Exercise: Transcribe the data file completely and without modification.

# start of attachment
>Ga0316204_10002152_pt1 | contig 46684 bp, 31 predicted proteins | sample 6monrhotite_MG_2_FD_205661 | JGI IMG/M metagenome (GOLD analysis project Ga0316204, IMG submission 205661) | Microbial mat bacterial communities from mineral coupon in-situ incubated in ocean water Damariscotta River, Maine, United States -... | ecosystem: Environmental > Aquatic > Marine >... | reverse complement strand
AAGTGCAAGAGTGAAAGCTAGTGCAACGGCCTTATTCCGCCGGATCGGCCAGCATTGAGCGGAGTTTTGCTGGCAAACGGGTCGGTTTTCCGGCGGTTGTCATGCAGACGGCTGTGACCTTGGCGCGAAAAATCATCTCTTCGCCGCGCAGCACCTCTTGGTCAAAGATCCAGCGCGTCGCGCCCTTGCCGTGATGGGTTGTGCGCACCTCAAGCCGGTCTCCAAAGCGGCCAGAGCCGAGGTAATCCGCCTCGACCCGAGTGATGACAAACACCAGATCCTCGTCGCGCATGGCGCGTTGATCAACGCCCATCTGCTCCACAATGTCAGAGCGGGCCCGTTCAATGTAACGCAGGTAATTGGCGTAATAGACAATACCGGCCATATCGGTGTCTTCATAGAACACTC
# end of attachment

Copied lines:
>Ga0316204_10002152_pt1 | contig 46684 bp, 31 predicted proteins | sample 6monrhotite_MG_2_FD_205661 | JGI IMG/M metagenome (GOLD analysis project Ga0316204, IMG submission 205661) | Microbial mat bacterial communities from mineral coupon in-situ incubated in ocean water Damariscotta River, Maine, United States -... | ecosystem: Environmental > Aquatic > Marine >... | reverse complement strand
AAGTGCAAGAGTGAAAGCTAGTGCAACGGCCTTATTCCGCCGGATCGGCCAGCATTGAGCGGAGTTTTGCTGGCAAACGGGTCGGTTTTCCGGCGGTTGTCATGCAGACGGCTGTGACCTTGGCGCGAAAAATCATCTCTTCGCCGCGCAGCACCTCTTGGTCAAAGATCCAGCGCGTCGCGCCCTTGCCGTGATGGGTTGTGCGCACCTCAAGCCGGTCTCCAAAGCGGCCAGAGCCGAGGTAATCCGCCTCGACCCGAGTGATGACAAACACCAGATCCTCGTCGCGCATGGCGCGTTGATCAACGCCCATCTGCTCCACAATGTCAGAGCGGGCCCGTTCAATGTAACGCAGGTAATTGGCGTAATAGACAATACCGGCCATATCGGTGTCTTCATAGAACACTC